A 1-meter Lightning-to-USB cable at the Apple Store is $19.00. A knockoff at Amazon.com that claims to be “just like Apple products” is only $1.95. Which is probably why Apple built approved accessory checking into iOS 7.
Unfortunately for Apple, one company has already cracked the authentication scheme.
iPhone5mod, which sells Lightning connectors from $6.90 and up, published a video yesterday showing its products not triggering the iOS 7 alert that indicates you’re using uncertified accessories:
That means owners of iPhone 5s, new iPads, and iPod touch fifth-generation devices can buy cables cheaper. It also means iPhone5mod’s glowing cables, retractable cables, and other innovative three-in-one and four-in-one charging and syncing solutions should work with your latest Apple devices.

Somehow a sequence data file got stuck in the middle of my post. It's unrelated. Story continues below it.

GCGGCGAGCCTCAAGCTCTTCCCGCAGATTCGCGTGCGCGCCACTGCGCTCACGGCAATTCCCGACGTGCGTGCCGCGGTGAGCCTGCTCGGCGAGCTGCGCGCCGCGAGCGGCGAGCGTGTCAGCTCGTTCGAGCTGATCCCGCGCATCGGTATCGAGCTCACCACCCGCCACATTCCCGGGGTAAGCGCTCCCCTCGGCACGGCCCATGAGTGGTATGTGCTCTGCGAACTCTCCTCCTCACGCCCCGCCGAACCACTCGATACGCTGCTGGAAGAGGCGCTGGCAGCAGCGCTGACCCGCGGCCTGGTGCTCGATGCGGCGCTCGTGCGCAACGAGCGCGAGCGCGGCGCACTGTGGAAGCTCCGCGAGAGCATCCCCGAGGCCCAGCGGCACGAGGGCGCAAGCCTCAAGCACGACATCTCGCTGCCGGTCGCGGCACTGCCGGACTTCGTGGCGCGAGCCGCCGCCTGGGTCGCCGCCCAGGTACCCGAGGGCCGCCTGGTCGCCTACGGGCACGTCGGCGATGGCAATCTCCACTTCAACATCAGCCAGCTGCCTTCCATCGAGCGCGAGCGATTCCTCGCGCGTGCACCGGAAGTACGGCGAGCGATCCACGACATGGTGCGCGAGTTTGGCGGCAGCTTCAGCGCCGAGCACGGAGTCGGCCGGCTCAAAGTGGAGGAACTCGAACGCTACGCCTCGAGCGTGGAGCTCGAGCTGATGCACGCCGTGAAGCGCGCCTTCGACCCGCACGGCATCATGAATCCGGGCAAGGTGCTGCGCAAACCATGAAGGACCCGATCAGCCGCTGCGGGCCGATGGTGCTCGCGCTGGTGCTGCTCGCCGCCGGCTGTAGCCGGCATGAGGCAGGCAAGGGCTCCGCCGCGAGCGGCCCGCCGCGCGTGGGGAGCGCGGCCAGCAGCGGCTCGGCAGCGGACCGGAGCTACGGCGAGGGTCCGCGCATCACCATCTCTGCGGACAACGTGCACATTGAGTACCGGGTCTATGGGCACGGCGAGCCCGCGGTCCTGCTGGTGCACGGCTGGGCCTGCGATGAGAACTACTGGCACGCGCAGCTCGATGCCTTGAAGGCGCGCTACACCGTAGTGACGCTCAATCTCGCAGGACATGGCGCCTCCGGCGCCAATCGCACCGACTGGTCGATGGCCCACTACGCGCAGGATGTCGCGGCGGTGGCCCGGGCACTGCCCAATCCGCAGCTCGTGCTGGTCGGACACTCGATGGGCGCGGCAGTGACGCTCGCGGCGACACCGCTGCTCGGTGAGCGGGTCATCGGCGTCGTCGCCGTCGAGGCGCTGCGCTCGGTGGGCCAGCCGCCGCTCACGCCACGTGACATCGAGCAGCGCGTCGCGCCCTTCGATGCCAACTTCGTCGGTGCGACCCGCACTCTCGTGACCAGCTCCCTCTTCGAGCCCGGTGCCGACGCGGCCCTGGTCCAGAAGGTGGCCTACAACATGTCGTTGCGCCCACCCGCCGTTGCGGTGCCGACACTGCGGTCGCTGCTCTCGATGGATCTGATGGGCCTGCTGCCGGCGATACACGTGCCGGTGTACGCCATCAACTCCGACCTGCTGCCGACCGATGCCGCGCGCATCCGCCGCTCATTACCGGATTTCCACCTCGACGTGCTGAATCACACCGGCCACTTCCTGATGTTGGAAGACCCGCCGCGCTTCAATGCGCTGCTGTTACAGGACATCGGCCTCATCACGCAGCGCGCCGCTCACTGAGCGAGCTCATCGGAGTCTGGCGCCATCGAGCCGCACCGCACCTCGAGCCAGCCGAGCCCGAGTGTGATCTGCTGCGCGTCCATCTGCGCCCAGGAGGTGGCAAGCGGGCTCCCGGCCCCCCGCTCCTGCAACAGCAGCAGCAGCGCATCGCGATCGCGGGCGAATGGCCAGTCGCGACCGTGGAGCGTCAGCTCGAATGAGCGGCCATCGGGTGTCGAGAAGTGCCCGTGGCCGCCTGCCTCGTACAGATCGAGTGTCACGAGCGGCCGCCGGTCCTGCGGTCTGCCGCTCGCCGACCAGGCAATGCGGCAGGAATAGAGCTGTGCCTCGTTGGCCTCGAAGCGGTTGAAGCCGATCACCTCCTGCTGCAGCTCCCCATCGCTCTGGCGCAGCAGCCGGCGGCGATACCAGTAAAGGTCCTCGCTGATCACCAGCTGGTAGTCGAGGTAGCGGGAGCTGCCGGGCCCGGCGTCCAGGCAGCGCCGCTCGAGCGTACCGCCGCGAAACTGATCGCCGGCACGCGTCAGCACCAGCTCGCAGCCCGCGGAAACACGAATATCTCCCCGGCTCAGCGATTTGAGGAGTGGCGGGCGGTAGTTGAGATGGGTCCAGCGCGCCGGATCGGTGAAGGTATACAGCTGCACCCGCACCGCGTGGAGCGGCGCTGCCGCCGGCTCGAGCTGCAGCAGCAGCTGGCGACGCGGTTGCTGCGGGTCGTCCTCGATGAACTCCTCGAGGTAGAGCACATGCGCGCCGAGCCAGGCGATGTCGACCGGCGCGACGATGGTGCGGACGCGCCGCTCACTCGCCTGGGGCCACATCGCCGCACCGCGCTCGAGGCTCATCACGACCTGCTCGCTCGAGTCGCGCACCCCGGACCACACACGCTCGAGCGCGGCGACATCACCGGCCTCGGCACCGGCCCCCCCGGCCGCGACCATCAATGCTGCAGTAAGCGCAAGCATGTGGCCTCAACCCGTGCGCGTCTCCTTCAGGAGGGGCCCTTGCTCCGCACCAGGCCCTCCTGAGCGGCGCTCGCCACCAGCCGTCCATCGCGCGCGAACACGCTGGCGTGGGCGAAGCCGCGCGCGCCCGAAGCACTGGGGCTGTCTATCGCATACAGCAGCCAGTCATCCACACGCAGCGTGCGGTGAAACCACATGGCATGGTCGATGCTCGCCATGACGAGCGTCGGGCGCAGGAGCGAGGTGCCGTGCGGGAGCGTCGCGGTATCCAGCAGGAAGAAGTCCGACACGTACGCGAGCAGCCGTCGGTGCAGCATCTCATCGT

Apple has tipped its hand that some kind of authentication protocol is in place, and the company could simply decide not to allow un-approved cables: They could just stop working. But modders have tipped their hand as well that they’ve broken the encryption scheme. The challenge for modders is that their solution is embedded in hardware, while Apple’s is in software.
In other words, Apple could update the encryption scheme with every subsequent software update.
At the very least, we’ll likely see a cat-and-mouse game just like we see with iPhone jailbreaking — or printer refill cartridges — that will likely result in long-term pain for users.
My suggestion: beware what you buy. A developer and former colleague of mine, Alan Bailward, has tried several non-Apple-approved Lightning cables and didn’t have happy results:
Speaking as a purchaser of non-apple lightening cables, get the Apple ones. Of the two I have neither “just work” and one will only charge when turned one way, and only sync the other. The other cable didn’t work and a third would sync no matter which way the cable was turned, but only charge on one side.